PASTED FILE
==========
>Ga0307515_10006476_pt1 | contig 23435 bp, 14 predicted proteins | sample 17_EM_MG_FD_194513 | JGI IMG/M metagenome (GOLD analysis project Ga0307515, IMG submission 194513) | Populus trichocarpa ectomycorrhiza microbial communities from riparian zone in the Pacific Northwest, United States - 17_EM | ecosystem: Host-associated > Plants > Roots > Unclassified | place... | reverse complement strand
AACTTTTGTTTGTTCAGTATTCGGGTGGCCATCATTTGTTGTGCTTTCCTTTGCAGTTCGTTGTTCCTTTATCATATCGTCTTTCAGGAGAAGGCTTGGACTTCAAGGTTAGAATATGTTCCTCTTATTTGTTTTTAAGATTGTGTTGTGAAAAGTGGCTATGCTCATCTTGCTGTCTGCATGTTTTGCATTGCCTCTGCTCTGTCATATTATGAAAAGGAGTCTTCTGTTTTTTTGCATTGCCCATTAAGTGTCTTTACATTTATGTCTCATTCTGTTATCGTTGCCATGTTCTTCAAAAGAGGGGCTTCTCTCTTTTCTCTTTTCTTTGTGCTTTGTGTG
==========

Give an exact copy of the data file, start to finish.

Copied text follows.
>Ga0307515_10006476_pt1 | contig 23435 bp, 14 predicted proteins | sample 17_EM_MG_FD_194513 | JGI IMG/M metagenome (GOLD analysis project Ga0307515, IMG submission 194513) | Populus trichocarpa ectomycorrhiza microbial communities from riparian zone in the Pacific Northwest, United States - 17_EM | ecosystem: Host-associated > Plants > Roots > Unclassified | place... | reverse complement strand
AACTTTTGTTTGTTCAGTATTCGGGTGGCCATCATTTGTTGTGCTTTCCTTTGCAGTTCGTTGTTCCTTTATCATATCGTCTTTCAGGAGAAGGCTTGGACTTCAAGGTTAGAATATGTTCCTCTTATTTGTTTTTAAGATTGTGTTGTGAAAAGTGGCTATGCTCATCTTGCTGTCTGCATGTTTTGCATTGCCTCTGCTCTGTCATATTATGAAAAGGAGTCTTCTGTTTTTTTGCATTGCCCATTAAGTGTCTTTACATTTATGTCTCATTCTGTTATCGTTGCCATGTTCTTCAAAAGAGGGGCTTCTCTCTTTTCTCTTTTCTTTGTGCTTTGTGTG